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OpEdNews Op Eds    H2'ed 7/22/10

Government Allows BP to Dump Oil-Spill Waste on Black Communities

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Timberland Landfill (Allied Waste), Brewton, AL (15.4%)


Springhill Regional Landfill (Waste Management, Inc.), Campbellton, FL (76.0%)


Colonial Landfill (Allied Waste), Ascension Parish, LA (34.7%)

Jefferson Parish Sanitary Landfill (Waste Management, Inc.), Avondale (51.7%)

Jefferson Davis Parish Landfill (Allied Waste), Welsh, LA (19.2%)

River Birch Landfill (Waste Management, Inc.), Avondale, LA (53.2%)

Tide Water Landfill (Environmental Operators LLC), Venice, LA (93.6%)


Central Landfill (Waste Management, Inc.), Pearl River, MS (5.0%)

Pecan Grove Landfill (Waste Management, Inc.), Harrison, MS (12.5%)

Even as the Obama administration oversees BP's waste management plan, the oil giant been allowed to dump oil-spill waste on a disproportionately large share of African Americans and other people of color communities in the Gulf Coast states. This targeting of people of color for BP oil-spill waste is consistent with past practices in the region.

Generally, it has been more of the same when it comes to disposal of oil-spill waste. African Americans and other people of color comprise a majority of the residents living within a one-mile radius in five of the nine landfills (56%) where BP oil-spill waste has been dumped. Two landfills in mostly white communities--Jefferson Davis Landfill in Walsh, LA and the Central Landfill in Poplarville, MS--although approved for disposal, have not yet received any BP oil-spill waste.

The two government approved landfills in Mississippi are located in mostly white communities. The disposal of BP waste in the Pecan Grove Landfill in Harrison and the "contingency plan" that would allow oil waste to be dumped at the Central Landfill in Pearl River County, MS generated an inordinate amount of media and government attention, unlike that generated in the mostly black communities where BP waste is dumped. Oil-spill waste was dumped in the Harrison County Pecan Grove Landfill over the objections of county supervisors. However, as of July 13, no BP oil waste had made its way to the Central Landfill in Pearl River County. Waste Management, Inc. Market Area Engineer Dan Bell informed Pearl County supervisors that there was no "economic value" in dumping any of the oil-spill waste at its Central Landfill. Ball added, "It is just more feasible right now and closer to the site at this time to use Pecan Grove. Right now we have no plans to use Central Landfill. But that could change tomorrow."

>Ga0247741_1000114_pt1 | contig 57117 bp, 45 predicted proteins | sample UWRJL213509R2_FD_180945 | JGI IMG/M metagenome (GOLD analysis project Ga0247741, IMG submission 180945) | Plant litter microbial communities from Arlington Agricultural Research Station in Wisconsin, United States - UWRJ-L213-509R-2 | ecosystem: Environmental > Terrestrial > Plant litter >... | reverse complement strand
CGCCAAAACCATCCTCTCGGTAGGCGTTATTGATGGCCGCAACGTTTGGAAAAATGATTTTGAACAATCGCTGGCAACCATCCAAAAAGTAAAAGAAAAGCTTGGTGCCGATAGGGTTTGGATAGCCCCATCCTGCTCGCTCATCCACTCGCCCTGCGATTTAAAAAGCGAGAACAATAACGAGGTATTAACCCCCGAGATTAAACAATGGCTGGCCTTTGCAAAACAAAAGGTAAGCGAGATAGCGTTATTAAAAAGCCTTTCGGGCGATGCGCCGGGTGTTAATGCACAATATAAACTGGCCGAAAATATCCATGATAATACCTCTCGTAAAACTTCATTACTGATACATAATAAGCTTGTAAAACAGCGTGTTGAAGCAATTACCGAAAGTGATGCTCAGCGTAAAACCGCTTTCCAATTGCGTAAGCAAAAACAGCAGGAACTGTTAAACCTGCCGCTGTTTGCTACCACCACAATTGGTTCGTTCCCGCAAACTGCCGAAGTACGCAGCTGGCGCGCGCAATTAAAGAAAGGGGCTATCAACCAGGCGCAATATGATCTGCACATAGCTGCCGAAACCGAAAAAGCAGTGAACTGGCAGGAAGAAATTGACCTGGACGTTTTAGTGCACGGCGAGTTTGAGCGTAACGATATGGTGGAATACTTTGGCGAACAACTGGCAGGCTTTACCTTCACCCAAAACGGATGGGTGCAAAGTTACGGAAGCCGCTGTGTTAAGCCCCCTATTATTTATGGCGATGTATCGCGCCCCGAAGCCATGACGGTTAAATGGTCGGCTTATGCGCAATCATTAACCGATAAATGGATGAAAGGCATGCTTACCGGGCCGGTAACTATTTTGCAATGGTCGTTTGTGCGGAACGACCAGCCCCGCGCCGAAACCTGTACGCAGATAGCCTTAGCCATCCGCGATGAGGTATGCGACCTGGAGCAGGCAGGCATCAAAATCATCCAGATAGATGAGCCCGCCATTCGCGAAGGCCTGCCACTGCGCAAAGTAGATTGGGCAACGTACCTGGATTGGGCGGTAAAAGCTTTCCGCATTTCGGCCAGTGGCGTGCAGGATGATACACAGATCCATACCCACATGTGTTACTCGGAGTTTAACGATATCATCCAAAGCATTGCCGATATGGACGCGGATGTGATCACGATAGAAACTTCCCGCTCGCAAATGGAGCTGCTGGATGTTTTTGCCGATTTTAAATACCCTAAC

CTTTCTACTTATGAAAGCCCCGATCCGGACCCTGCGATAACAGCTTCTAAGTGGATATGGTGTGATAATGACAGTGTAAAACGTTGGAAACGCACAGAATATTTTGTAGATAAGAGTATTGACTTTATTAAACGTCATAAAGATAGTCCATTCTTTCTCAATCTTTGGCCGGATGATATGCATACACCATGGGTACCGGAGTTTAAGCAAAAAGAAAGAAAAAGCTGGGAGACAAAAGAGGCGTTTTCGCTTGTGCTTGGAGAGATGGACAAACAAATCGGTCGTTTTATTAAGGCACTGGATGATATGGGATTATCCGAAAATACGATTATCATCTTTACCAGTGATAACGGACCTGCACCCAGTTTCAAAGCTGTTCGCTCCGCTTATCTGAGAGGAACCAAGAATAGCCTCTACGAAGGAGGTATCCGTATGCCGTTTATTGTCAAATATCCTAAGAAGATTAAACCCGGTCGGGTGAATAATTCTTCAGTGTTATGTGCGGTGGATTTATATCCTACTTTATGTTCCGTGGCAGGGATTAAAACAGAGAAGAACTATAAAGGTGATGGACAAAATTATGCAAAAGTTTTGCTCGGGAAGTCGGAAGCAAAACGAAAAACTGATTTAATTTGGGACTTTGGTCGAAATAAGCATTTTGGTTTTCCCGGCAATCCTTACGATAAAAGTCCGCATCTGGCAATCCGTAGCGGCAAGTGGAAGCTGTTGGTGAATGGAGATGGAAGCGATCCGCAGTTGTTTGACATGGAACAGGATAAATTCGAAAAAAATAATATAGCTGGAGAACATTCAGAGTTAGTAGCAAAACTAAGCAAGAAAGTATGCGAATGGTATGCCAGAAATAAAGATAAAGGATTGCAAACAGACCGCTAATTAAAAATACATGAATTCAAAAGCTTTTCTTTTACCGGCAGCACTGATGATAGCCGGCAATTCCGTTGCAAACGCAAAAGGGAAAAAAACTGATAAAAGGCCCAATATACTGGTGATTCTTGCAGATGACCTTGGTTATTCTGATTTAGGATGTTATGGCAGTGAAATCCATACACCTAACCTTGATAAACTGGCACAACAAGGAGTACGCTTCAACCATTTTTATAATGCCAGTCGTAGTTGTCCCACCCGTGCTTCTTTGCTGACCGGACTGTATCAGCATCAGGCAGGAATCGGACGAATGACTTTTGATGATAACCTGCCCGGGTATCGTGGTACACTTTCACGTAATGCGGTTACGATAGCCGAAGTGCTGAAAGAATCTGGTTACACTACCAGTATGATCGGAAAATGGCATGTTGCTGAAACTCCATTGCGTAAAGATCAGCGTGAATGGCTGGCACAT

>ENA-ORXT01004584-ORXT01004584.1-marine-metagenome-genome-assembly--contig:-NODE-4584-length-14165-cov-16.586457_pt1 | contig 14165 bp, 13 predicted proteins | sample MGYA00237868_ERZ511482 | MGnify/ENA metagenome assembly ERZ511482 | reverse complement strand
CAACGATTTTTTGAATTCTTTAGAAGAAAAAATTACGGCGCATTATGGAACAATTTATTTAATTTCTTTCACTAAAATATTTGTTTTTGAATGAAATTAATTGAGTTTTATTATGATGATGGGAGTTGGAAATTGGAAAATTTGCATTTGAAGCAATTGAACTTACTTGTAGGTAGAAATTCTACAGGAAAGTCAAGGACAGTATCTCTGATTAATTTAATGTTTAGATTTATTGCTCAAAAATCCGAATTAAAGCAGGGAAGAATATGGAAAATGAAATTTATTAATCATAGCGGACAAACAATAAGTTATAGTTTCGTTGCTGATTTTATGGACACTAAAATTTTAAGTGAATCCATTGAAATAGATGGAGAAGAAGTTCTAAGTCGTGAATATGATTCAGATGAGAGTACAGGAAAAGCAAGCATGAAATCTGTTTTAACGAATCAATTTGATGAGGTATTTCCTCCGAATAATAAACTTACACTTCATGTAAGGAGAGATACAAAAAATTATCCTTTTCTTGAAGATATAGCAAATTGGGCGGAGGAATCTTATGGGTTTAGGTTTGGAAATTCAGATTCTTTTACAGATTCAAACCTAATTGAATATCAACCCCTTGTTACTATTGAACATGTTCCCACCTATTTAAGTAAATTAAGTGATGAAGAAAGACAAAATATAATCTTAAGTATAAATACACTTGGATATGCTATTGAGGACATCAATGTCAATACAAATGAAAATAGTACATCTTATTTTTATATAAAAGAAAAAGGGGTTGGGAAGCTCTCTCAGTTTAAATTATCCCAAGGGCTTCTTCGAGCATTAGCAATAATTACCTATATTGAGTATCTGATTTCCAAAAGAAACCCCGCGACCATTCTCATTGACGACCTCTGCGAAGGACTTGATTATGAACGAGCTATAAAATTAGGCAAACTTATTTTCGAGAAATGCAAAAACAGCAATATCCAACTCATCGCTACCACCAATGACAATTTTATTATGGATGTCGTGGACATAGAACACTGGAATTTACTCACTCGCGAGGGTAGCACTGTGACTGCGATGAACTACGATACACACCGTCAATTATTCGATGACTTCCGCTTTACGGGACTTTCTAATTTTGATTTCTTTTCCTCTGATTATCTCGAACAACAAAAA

BP oil-spill waste in Florida is sent to the lone landfill that's located in a community where three-fourths of the population is people of color. One of the three landfills (33%) in Alabama approved for BP oil-spill waste is located in a mostly black community.

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Robert D. Bullard is Distinguished Professor of Urban Planning and Environmental Policy in the Barbara Jordan-Mickey Leland School of Public Affairs at Texas Southern University in Houston. His most recent book is entitled "The Wrong Complexion (more...)

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